To which tribe do you belong, I wonder? How do you describe yourself?

Some such self-description can be very useful, of course. At parties I sometimes ask, "What do you do between weekends?" because the answer gives me a quick guide to the kind of person I'm meeting. Is he or she cerebral or manual, mathematical or artistic, a leader or follower, entrepreneurial or bureaucratic? Combined with the first impression given by appearance, clothing and manner of speech, I can gain a useful impression in less than a minute and tailor the rest of our conversation accordingly so as to achieve a pleasant encounter.

Then comes the plethora of other classifications, which interest me less: SWF or MBM or DINK, etc., and worst of all the loyalties and affiliations professed by the partygoer. Does he or she support the Bears or the Cubs or the Sox (White or Red) and is he Irish or Italian (meaning of course Irish-American or Italian-American, a really important distinction to all who have ventured overseas since Italians generally expect other Italians to speak Italian--and many Irish Americans have an Irish accent quite a bit worse than mine, when I try, and I've never even been to Ireland.)

My point? That all too often, we like to identify ourselves in terms of membership in a group, or tribe. We feel comfortable that there are others out there who live or think or feel the same way that we do. What can be more thrilling than to cheer a home-team victory in concert with 20,000 others sharing an identical pleasure at the same moment?

Political people--those who vote or (even worse) actively work for a candidate, experience just such a rush when their man wins, and share the same gloom when he loses. We see this on the TV, any time election results are covered. Those of us with a history in the Libertarian Party also know what I mean--though the ecstasy there was limited to the achievement of, say, a 5% vote share instead of 0.87%.

The bigger the tribe, the more dangerous the illusion--particularly the pinnacle, called "Patriotism." We're "born in the USA," and probably damn proud of it, as if membership in that tribe marks us out as men among men, by far the most equal of all the equal animals in Earth Farm. Just as if it were an achievement, as if we had some hand in the matter of getting ourselves born, or in selecting our parents or whether at the time they lived 100 yards North or South of some government-drawn line on a map. Those so careless as to be born on the wrong side are not "like" us; they are, well, foreigners. Heck, they may not even speak English!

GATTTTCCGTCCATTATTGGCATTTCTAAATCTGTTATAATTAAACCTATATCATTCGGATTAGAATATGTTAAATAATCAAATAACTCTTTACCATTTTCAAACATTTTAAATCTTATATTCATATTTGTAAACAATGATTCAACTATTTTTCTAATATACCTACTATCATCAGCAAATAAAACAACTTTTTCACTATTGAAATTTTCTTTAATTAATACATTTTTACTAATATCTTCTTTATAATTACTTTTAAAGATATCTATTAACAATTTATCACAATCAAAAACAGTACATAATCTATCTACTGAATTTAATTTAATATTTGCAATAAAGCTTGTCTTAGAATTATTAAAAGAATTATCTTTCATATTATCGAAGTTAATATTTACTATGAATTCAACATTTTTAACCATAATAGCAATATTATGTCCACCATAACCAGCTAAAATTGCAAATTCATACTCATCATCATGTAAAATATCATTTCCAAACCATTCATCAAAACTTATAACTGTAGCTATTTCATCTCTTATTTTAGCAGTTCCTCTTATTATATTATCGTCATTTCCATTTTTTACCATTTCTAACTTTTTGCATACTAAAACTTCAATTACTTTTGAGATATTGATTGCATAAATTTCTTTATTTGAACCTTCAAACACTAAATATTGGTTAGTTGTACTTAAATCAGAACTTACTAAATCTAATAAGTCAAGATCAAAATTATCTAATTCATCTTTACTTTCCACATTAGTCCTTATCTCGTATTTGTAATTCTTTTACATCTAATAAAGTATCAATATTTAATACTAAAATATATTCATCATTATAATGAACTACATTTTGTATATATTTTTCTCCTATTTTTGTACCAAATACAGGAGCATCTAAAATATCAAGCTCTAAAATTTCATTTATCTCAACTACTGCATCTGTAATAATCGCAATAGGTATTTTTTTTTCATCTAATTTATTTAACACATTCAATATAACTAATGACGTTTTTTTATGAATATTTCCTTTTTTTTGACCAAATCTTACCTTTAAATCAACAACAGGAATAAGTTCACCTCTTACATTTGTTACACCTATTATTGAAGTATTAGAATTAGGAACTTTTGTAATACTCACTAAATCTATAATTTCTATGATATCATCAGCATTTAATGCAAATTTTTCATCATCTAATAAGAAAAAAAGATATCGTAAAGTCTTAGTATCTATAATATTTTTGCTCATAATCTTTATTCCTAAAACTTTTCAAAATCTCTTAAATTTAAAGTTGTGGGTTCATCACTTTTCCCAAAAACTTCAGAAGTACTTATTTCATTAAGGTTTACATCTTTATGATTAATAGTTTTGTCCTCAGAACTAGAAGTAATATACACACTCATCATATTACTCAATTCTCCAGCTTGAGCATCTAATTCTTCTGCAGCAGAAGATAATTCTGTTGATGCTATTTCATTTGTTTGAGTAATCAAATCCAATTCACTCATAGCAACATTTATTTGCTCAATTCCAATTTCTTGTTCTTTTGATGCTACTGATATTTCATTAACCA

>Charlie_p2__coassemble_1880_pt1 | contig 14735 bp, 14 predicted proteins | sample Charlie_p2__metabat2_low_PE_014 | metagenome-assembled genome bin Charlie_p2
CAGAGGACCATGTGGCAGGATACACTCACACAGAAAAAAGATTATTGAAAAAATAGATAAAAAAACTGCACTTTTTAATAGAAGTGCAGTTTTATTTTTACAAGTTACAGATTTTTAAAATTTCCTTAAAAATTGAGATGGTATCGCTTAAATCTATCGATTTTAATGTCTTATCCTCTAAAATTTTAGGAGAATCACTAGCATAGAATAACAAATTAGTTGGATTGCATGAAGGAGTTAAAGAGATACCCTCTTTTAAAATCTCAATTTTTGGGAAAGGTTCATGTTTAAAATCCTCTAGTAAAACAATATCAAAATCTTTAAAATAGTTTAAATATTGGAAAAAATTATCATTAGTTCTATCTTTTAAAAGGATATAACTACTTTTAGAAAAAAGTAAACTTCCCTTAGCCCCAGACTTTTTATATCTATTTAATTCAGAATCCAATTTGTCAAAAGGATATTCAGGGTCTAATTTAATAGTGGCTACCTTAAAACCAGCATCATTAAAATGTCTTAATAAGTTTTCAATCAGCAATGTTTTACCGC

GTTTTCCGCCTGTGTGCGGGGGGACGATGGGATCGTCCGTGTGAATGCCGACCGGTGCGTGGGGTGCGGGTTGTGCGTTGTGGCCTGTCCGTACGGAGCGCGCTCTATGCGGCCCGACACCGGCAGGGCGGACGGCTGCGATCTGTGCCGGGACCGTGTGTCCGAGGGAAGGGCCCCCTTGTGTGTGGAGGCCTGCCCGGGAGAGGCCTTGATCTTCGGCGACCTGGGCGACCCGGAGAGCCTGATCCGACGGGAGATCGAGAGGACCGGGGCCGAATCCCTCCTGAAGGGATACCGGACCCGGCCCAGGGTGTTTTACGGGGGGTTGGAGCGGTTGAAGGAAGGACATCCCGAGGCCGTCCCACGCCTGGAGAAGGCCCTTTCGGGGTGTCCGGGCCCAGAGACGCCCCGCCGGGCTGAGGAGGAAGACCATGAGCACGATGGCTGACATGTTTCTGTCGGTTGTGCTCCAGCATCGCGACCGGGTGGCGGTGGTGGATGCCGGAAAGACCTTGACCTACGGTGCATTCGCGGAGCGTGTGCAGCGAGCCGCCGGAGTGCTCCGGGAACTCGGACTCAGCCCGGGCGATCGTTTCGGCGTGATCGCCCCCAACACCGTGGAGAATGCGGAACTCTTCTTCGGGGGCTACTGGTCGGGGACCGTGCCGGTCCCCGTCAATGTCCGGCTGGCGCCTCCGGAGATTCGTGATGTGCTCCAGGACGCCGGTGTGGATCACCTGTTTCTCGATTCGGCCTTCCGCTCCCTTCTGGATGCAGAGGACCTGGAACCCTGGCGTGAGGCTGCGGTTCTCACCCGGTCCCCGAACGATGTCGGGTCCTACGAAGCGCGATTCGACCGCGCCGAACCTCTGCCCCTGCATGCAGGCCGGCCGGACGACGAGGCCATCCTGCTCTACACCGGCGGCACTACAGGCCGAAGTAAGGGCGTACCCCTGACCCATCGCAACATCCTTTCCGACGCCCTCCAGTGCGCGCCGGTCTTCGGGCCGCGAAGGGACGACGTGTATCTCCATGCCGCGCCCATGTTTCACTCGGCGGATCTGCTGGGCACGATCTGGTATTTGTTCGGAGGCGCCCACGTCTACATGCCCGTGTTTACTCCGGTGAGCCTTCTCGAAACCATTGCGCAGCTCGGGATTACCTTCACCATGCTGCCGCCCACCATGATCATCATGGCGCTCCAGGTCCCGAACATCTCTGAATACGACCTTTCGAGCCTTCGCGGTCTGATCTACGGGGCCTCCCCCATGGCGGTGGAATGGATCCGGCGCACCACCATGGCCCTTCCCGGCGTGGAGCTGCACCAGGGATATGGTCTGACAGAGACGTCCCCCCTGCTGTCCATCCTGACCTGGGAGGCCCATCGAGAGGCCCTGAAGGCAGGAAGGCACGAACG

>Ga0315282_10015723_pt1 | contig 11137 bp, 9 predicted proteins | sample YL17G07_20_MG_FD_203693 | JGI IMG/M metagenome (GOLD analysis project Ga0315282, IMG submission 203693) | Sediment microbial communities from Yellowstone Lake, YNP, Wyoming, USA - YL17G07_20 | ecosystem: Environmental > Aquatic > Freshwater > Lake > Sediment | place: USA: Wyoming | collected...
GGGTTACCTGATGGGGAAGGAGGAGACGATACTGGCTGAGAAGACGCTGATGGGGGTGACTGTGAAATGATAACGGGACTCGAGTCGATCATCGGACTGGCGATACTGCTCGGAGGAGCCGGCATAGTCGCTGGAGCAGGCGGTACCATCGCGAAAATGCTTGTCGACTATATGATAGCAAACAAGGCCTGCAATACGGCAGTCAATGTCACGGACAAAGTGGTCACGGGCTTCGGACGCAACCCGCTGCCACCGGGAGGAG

Last week I watched "Hotel Rwanda" for the first time, and it's worth seeing if you haven't yet. In what used to be the Eastern part of Belgian Africa, there were and are two such tribes, with membership going back through the mists of time: the Hutu and the Tutsi, and so long ago that nobody can remember why, they grew to dislike each other. It so happened that evolution led Tutsis to be a little taller than their rivals, and a little smarter, so they dominated. And when the Belgian colonizers needed administrators, they also usually picked Tutsis--who acted like all governments and bureau-rats act, and gave their old enemies a rough time. After the Belgians quit, democratic elections put a Hutu majority into government from 1962 and the Tutsi minority fought to regain its lost power, so the enmity continued to fester--until in 1994 many Hutus took a machete and killed the nearest Tutsi, just because he or she was a Tutsi. The movie tells how Paul Rusesabagina, a Hutu who managed Sabena's hotel in Kigali, rescued over 1,000 Tutsis from almost certain death by giving them rooms there at whatever rates they could afford, as a kind of African Oskar Schindler, an individual human, acting with compassion and skill to help other individuals in mortal danger from tribal, would-be government forces. By the time a Tutsi army had driven out the worst of the Hutu killers, about a million innocent men, women and children had had their throats cut. Tribal genocide, just because.